Tuesday, November 02, 2010

Experimenting with Hilke’s Headbands

I’ve been continuing to test different bindings for my friend’s wedding album. I’m looking for something which will allow me to use an open spine with exposed stitching, but still provide enough support to the album which will be quite heavy.

I think I will need to use some cords, but while I wait for Keith Smith’s third volume with the instructions to arrive in the post, I thought I would try some headbands. I popped over to Buechertiger’s site, thinking I would need to buy her self published book on coptic headbands, but I found that on her blog there is a detailed post with step-by-step photos explaining how to  make a “Simple Two Coloured Coptic Headband”. Thank-you for your generosity Hilke! This is much appreciated as I haven’t really been sure how much I like the look of headbands.

As you can see, they turned out quite nicely, and I think I can say I do like them now! And if you look closely you will see that they are in fact two colours, but they are very similar shades, as I thought the pattern on the fabric was complex enough.

Watson-Will: celtic and coptic binding with headbands

DSCN2710

I also tried out a couple of other new things with this book. I made my very first book fabric, backing it with tissue using wheat starch paste. Inspired by Paper Chipmunk’s recent successes, I took my method from this video on youtube, but don’t be misled by the ease and expertise you see here! What a kerfuffle! Talk about “paper wrestling”!*

I was amazed when later that evening I ended up with a beautifully stiffened sheet of fabric which covered the boards really nicely. I can definitely see the difference (previously I used an acid free glue stick to attach the fabric directly onto the book board).

I also used a different paper for the book. I was thinking of a book for writing, rather than drawing or painting, and so I chose Mohawk Superfine Text. It is beautiful paper, but not as strong as the cartridge, watercolour paper or BFK I’ve used in the past. As a result I tore one of the signatures, and marked some of the others at the top when working the headbands. I think I might leave this paper until I am more proficient with these particular bindings. A good lesson learnt.

 

* See Claire Beynon’s poem “Paper Wrestling”

6 comments:

  1. I really like how you try new techniques. I should too, but I'm too lazy or set in my ways, I can't decide which!
    The binding and book cover looks fantastic.

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  2. oooo pretty! I haven't seen this sort of treatment before.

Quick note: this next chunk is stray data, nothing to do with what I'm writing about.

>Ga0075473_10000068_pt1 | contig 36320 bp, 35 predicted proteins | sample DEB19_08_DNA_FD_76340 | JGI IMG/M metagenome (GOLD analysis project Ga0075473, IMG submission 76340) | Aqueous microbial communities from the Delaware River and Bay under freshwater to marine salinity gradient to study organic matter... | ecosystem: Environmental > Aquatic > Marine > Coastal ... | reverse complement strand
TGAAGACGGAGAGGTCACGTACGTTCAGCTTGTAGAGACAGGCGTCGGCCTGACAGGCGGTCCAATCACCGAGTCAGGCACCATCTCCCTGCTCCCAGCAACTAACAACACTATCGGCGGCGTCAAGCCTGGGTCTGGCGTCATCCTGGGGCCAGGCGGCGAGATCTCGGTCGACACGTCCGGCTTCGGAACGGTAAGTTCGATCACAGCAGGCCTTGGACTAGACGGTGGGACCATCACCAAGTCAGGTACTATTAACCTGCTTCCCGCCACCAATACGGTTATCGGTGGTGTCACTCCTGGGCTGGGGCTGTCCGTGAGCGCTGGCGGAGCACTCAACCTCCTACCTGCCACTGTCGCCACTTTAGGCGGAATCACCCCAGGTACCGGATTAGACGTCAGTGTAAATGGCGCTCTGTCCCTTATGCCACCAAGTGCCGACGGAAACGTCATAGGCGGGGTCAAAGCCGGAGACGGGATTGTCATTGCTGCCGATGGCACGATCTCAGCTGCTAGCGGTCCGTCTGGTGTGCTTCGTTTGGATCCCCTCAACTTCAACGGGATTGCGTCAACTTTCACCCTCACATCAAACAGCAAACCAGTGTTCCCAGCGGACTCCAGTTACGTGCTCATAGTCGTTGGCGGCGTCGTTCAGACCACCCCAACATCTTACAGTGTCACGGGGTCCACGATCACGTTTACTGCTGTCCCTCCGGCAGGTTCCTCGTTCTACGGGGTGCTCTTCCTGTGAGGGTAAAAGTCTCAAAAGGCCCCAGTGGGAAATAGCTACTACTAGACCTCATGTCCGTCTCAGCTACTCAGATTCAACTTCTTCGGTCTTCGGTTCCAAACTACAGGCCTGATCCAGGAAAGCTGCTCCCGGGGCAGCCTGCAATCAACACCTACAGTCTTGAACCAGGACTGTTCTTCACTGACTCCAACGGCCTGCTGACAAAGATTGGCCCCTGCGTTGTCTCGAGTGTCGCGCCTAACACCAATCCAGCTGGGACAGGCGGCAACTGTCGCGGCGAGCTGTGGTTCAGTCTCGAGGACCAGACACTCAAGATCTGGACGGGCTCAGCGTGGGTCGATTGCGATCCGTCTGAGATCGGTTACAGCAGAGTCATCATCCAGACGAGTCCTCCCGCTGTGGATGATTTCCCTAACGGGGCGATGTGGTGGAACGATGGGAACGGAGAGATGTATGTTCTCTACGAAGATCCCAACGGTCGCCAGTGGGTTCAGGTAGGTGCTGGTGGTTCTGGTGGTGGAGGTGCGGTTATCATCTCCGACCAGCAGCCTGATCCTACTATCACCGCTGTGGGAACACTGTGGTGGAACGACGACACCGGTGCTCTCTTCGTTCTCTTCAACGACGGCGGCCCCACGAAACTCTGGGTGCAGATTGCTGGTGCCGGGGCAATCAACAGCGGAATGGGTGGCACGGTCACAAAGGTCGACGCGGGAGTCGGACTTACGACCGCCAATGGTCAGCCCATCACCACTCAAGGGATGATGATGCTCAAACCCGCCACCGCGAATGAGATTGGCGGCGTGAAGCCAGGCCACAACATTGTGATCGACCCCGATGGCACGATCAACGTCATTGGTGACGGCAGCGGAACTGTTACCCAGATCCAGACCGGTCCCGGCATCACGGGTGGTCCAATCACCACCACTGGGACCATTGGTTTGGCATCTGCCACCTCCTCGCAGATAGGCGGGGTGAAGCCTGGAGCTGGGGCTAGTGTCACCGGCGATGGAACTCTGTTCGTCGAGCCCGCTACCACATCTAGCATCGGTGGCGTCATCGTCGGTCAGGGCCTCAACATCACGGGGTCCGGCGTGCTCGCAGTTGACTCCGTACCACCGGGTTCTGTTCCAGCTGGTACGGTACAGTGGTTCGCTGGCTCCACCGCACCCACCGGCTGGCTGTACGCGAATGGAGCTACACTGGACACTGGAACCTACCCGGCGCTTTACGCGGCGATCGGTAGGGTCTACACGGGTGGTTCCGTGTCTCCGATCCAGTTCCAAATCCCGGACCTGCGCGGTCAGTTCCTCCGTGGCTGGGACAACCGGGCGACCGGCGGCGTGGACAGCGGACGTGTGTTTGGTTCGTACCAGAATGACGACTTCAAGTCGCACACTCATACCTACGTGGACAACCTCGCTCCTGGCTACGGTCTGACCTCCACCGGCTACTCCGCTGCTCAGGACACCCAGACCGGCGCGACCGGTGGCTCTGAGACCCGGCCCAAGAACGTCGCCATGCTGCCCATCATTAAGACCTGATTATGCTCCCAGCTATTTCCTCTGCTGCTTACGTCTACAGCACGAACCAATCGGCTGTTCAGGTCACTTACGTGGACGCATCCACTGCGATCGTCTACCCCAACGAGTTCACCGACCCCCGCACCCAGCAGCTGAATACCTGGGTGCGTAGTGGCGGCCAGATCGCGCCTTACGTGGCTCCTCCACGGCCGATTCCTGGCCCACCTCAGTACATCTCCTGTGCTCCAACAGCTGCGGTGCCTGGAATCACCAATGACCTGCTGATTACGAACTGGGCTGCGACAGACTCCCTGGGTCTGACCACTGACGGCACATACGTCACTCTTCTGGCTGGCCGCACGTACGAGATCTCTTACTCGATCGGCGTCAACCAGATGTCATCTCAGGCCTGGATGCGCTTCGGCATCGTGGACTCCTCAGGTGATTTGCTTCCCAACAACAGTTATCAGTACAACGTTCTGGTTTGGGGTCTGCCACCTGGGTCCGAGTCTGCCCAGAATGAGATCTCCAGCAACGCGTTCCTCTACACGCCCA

I really like your choice of book cloth (I've *wrestled* with backing my own bookcloth previously so I appreciate just what you would be going through - WWF here we come!)

    and hows this for serendipitous.... just before I notice your post mentioning hilke from buechertiger i was posting a message at her buechertiger fb page! and guess what it was about? - she had posted a link for artspace mackay flickr group and I was whinging that the artists weren't acknowledged in the pics and how a couple were me mates from BAO .... so I was sharing the BAO link! what a whoot!!!!!

    the (online) world works in mysterious ways.....

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  3. Beautiful book! The weave looks good; seeing it makes me want to try it again, too. And I am happy to see that you found my description of this Coptic headband helpful! :-)

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  4. Looks good, Amanda, and I admire your persistence with new methods. I have Hilke's headband book and I use that headband with my coptics now to give more support. Making your own book cloth is also adventurous but well worth the effort and the wrestling.

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  5. The book is lovely! I'd say Hilke's instructions worked very well. I'm so happy you felt encouraged to try the book cloth! As I think I said in that post, I didn't photograph my failed attempts of dropped fabric and paste piled on the floor...ech... Yes, that video makes it look so simple. I don't think I could do it his way, putting paste on the fabric. Yours, however, came out wonderfully. I like the choice of fabric and thread colors, too. Really nice!

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